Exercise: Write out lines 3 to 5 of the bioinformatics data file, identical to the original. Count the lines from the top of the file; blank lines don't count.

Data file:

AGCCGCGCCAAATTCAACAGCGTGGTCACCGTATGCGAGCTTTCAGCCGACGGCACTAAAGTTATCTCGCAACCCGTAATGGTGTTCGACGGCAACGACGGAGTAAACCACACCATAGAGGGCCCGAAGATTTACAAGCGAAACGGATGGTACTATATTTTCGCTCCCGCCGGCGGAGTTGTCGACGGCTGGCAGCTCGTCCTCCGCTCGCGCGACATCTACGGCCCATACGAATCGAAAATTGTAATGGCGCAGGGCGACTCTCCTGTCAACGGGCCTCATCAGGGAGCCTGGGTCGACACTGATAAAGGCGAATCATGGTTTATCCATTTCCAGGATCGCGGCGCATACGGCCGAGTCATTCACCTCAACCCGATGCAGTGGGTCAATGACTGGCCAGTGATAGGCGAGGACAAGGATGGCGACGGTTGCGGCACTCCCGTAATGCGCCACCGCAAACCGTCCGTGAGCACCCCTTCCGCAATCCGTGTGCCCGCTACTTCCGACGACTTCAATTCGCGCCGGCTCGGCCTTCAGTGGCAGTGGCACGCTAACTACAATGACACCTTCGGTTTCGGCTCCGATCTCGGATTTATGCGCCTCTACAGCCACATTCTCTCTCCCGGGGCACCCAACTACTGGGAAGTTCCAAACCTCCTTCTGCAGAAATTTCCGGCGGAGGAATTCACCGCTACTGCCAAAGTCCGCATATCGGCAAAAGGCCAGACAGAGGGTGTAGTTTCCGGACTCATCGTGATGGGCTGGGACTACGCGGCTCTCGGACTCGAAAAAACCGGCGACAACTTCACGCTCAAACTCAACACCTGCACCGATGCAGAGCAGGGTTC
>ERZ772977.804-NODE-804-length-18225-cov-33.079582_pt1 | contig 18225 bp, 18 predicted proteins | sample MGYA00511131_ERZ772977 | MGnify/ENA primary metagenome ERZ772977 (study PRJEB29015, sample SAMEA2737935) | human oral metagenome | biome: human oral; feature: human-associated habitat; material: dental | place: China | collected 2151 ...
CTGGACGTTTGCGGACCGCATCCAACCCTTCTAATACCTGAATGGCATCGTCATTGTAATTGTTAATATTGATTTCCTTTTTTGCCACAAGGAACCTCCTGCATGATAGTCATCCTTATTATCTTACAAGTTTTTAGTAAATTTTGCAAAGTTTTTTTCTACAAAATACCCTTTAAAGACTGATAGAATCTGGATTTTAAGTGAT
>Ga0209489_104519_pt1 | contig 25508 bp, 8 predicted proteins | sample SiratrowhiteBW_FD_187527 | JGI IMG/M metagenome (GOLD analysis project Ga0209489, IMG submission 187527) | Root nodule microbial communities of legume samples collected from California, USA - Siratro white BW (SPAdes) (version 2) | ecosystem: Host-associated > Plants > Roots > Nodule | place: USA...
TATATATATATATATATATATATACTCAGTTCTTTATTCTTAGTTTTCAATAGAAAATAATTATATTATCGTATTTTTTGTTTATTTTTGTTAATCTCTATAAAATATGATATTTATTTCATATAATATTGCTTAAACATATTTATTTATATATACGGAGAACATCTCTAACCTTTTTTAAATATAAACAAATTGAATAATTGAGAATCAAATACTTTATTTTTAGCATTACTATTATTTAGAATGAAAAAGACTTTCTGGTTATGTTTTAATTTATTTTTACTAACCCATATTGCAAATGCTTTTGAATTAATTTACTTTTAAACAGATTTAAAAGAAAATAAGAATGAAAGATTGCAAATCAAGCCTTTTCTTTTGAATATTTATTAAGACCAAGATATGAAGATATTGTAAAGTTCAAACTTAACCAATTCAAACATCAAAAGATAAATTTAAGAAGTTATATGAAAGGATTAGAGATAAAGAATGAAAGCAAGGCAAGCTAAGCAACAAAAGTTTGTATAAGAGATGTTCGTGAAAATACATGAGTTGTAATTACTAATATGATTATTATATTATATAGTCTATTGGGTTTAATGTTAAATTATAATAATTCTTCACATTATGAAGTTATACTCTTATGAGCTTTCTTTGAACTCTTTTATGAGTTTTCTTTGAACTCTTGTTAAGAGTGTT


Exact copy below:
CTGGACGTTTGCGGACCGCATCCAACCCTTCTAATACCTGAATGGCATCGTCATTGTAATTGTTAATATTGATTTCCTTTTTTGCCACAAGGAACCTCCTGCATGATAGTCATCCTTATTATCTTACAAGTTTTTAGTAAATTTTGCAAAGTTTTTTTCTACAAAATACCCTTTAAAGACTGATAGAATCTGGATTTTAAGTGAT
>Ga0209489_104519_pt1 | contig 25508 bp, 8 predicted proteins | sample SiratrowhiteBW_FD_187527 | JGI IMG/M metagenome (GOLD analysis project Ga0209489, IMG submission 187527) | Root nodule microbial communities of legume samples collected from California, USA - Siratro white BW (SPAdes) (version 2) | ecosystem: Host-associated > Plants > Roots > Nodule | place: USA...
TATATATATATATATATATATATACTCAGTTCTTTATTCTTAGTTTTCAATAGAAAATAATTATATTATCGTATTTTTTGTTTATTTTTGTTAATCTCTATAAAATATGATATTTATTTCATATAATATTGCTTAAACATATTTATTTATATATACGGAGAACATCTCTAACCTTTTTTAAATATAAACAAATTGAATAATTGAGAATCAAATACTTTATTTTTAGCATTACTATTATTTAGAATGAAAAAGACTTTCTGGTTATGTTTTAATTTATTTTTACTAACCCATATTGCAAATGCTTTTGAATTAATTTACTTTTAAACAGATTTAAAAGAAAATAAGAATGAAAGATTGCAAATCAAGCCTTTTCTTTTGAATATTTATTAAGACCAAGATATGAAGATATTGTAAAGTTCAAACTTAACCAATTCAAACATCAAAAGATAAATTTAAGAAGTTATATGAAAGGATTAGAGATAAAGAATGAAAGCAAGGCAAGCTAAGCAACAAAAGTTTGTATAAGAGATGTTCGTGAAAATACATGAGTTGTAATTACTAATATGATTATTATATTATATAGTCTATTGGGTTTAATGTTAAATTATAATAATTCTTCACATTATGAAGTTATACTCTTATGAGCTTTCTTTGAACTCTTTTATGAGTTTTCTTTGAACTCTTGTTAAGAGTGTT